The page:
How do you handle buffets?
How do you manage to make the right food choices and consume an adequate amount of carbohydrates in a buffet? For an adult male, it’s generally recommended to consume between 60 to 75 grams of carbohydrates per meal, which is equivalent to 4 to 5 exchanges. For adult women, it’s recommended to consume between 45 to 60 grams of carbohydrates, thus the equivalent of 3 to 4 exchanges. These amounts can also vary from individual to individual depending on age and level of physical activity. Don’t hesitate to get information from a nutritionist. For example, a meal consisting of a cup of rice, vegetables and a chicken breast with fruit contains 60 grams of carbohydrates. Vegetables don’t contain large amounts of carbohydrates (with some exceptions like potatoes, corn, squash, etc.) and can therefore be eaten at will. This is a great way to considerably increase the portion served during meals, thereby helping you to feel full. Meat, fish and seafood don’t contain carbohydrates. To be full, you can add more of these foods to your plate. Legumes, on the other hand, contain carbohydrates in addition to protein. It’s therefore important to consider them in the simplified calculation of carbohydrates. A smart trick is to include more whole grains, fruits, legumes, nuts and seeds in your diet, because these are richer in fibre and slow the rise in blood sugar.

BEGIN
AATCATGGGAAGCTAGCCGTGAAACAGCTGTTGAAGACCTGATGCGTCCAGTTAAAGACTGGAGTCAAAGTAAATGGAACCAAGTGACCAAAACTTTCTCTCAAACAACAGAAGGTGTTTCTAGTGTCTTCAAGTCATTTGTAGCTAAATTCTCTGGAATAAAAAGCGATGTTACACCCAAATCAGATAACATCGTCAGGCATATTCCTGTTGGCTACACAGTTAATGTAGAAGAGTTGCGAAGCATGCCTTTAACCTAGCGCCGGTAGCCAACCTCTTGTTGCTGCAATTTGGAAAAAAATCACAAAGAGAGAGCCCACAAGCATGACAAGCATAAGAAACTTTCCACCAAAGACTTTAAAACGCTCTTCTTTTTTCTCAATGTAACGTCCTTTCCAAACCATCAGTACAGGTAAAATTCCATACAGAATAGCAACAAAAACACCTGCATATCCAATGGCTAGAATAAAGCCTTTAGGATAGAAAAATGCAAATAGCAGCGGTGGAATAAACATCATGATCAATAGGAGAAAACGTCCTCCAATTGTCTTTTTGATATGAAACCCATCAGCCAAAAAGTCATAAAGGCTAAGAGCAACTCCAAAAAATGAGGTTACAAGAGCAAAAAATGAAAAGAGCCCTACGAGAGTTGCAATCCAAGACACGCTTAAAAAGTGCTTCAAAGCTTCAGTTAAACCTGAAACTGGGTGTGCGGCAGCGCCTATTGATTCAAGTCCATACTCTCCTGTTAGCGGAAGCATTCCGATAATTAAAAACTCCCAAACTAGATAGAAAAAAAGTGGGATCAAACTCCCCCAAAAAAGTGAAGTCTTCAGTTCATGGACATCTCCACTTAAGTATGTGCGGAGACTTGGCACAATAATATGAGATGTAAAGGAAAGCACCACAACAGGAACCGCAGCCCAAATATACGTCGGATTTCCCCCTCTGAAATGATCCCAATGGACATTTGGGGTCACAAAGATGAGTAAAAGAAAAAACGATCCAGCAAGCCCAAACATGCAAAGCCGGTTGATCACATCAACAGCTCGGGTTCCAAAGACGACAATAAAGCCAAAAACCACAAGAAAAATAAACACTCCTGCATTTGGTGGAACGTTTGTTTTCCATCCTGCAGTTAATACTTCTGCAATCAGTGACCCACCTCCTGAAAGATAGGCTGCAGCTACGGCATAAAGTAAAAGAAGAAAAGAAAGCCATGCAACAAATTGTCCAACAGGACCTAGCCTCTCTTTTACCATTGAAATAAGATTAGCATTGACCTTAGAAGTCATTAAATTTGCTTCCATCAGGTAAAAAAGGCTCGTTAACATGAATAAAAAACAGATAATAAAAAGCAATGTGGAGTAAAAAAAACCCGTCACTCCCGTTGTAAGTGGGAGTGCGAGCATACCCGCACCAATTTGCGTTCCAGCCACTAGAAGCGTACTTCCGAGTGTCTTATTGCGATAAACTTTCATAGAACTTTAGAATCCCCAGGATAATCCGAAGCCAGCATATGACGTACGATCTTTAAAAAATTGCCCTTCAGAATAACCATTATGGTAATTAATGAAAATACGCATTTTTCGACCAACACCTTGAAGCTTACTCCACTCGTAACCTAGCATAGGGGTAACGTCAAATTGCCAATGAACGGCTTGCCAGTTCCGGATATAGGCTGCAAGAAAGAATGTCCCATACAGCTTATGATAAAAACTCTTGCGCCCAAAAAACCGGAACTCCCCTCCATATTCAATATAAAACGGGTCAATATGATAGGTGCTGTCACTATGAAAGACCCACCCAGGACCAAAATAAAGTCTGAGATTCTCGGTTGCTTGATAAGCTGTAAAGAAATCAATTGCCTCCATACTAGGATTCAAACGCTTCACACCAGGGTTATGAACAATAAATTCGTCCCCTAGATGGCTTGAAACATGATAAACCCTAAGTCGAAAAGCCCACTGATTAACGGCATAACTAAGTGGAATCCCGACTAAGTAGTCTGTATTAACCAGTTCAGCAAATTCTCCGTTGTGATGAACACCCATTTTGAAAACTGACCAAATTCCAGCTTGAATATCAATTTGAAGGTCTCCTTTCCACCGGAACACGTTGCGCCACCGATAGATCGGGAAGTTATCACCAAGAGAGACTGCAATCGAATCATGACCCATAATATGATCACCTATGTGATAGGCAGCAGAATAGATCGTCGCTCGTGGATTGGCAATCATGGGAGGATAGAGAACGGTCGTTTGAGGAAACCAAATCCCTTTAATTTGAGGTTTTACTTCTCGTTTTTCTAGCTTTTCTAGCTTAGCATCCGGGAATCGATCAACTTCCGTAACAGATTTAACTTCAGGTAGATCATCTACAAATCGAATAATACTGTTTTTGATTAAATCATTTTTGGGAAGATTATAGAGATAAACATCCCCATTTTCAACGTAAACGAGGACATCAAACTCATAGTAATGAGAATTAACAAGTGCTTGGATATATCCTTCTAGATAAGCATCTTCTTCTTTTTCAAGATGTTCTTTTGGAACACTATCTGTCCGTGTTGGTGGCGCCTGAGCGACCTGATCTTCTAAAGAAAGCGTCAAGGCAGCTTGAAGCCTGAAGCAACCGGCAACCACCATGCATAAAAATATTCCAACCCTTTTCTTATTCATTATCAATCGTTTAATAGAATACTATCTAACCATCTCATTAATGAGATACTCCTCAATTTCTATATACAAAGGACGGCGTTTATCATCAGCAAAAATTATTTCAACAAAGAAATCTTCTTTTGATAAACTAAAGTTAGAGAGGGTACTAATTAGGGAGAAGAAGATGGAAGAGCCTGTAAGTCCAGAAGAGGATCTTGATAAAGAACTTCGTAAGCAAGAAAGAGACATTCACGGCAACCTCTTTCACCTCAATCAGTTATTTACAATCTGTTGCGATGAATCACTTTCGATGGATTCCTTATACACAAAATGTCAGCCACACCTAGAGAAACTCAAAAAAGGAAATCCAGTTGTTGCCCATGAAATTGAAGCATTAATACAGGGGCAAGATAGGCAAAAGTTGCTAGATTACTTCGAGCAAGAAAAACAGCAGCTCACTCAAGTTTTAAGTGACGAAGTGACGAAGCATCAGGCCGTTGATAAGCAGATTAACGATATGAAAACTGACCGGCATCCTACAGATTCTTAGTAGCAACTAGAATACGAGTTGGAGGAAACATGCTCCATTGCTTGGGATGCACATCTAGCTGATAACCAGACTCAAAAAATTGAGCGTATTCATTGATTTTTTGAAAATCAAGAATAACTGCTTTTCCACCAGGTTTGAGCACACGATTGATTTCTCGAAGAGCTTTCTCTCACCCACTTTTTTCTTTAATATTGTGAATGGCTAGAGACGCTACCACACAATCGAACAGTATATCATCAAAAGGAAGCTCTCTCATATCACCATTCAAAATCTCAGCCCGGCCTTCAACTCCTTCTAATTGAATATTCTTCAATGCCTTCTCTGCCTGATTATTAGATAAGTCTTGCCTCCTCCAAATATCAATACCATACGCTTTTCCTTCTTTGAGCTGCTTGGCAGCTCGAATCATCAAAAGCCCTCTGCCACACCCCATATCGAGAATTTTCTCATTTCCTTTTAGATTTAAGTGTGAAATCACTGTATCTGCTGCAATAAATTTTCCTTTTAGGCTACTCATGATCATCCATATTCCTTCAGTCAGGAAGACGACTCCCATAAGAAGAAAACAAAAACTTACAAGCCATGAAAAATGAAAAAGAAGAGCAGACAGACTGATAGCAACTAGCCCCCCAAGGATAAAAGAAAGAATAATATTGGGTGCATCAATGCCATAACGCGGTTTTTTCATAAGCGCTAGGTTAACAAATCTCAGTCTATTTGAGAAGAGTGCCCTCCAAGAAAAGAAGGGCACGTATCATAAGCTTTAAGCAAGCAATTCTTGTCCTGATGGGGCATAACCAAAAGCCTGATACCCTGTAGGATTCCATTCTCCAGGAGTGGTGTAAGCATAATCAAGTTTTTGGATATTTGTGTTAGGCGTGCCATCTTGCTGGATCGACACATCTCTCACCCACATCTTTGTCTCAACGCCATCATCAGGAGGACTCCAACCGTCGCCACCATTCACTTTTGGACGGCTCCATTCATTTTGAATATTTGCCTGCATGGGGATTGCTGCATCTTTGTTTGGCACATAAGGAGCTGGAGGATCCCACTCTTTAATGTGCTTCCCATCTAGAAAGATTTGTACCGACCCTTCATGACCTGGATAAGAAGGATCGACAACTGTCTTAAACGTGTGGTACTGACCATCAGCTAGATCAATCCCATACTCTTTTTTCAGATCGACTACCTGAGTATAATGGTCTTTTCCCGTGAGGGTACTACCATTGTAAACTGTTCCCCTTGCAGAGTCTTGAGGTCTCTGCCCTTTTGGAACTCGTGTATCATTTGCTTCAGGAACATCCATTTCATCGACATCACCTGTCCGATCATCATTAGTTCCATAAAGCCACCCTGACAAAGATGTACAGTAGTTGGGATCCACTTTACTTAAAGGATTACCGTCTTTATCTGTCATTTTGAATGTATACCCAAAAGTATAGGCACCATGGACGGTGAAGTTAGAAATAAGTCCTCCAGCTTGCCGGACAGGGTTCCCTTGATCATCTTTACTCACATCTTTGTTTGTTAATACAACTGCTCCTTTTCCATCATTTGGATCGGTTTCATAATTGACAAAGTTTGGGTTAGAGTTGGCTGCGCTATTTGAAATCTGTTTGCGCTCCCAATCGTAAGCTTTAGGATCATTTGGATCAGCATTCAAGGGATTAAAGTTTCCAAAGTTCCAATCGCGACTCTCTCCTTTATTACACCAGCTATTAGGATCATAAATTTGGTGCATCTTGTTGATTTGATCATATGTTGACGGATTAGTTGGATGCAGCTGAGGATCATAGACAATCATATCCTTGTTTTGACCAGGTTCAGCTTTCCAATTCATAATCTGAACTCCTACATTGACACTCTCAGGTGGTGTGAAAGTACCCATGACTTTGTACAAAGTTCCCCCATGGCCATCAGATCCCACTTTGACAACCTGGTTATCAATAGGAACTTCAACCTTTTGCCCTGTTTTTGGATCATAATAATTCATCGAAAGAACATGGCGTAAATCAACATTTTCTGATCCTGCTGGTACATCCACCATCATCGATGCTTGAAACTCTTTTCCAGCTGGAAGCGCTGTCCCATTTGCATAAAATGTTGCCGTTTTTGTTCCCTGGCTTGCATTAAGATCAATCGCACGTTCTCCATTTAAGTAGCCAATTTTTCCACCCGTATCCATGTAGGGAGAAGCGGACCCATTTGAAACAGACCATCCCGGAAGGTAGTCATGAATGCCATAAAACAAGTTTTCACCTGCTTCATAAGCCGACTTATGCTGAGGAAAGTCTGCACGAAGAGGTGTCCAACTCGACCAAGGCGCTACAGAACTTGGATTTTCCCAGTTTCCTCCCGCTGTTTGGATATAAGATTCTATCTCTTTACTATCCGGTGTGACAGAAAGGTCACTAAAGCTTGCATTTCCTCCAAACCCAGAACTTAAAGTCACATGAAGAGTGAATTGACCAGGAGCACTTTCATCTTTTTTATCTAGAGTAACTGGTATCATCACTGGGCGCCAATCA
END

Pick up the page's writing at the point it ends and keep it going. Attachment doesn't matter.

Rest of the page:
Insulin vs oral hypoglycemic medications
For insulin-dependent diabetics, counting carbohydrates is optional, but can help determine how much insulin to inject after a meal. This is essential to avoid hypoglycemia. For those who must take oral hypoglycemic agents, a consistent diet is essential. The same amounts of carbohydrates should be consumed with all meals, whether taken at home or away from home, or while traveling.
For travel outdoors
In the event of long walks or hikes, diabetics may become dehydrated. To avoid dehydration, you can make a rehydration formula that consists of 500 mL (2 cups) of water, 500 mL (2 cups) of orange juice and 5 mL (1 teaspoon) of salt.
For snacks, an adult can have between 15 and 30 grams of carbohydrates:
- 1 apple
- 125 g (½ cup) vanilla or fruit flavoured yogurt
- 2 rice cakes
- 15 large raisins
- 2 clementines
- 7 soda crackers
- 125 mL (½ cup) grilled chickpeas
- 3 dates
- 1 granola bar (15 to 30 g of carbohydrates)
- 125 mL (½ cup) of fruit juice
In case of more marked hunger, adding a source of protein to snacks is suggested:
- 2 ounces of cheese cubes
- 30 mL (2 tbsp.) roasted soybeans
- 60 mL (¼ cup) Greek yogurt
- 30 g smoked turkey breast
You can also turn to quick sources of sugar in case of hypoglycemia. To correct hypoglycemia while traveling, opt for:
- 200 mL of fruit juice
- 200 mL of soda
- 5 Dex4 tablets
In conclusion, it’s suggested to take your blood sugar reading more frequently when travelling, because changes in routine, the effect of sunlight and dehydration could impact your blood sugar levels. Stay alert!
Familiprix in collaboration with Hubert Cormier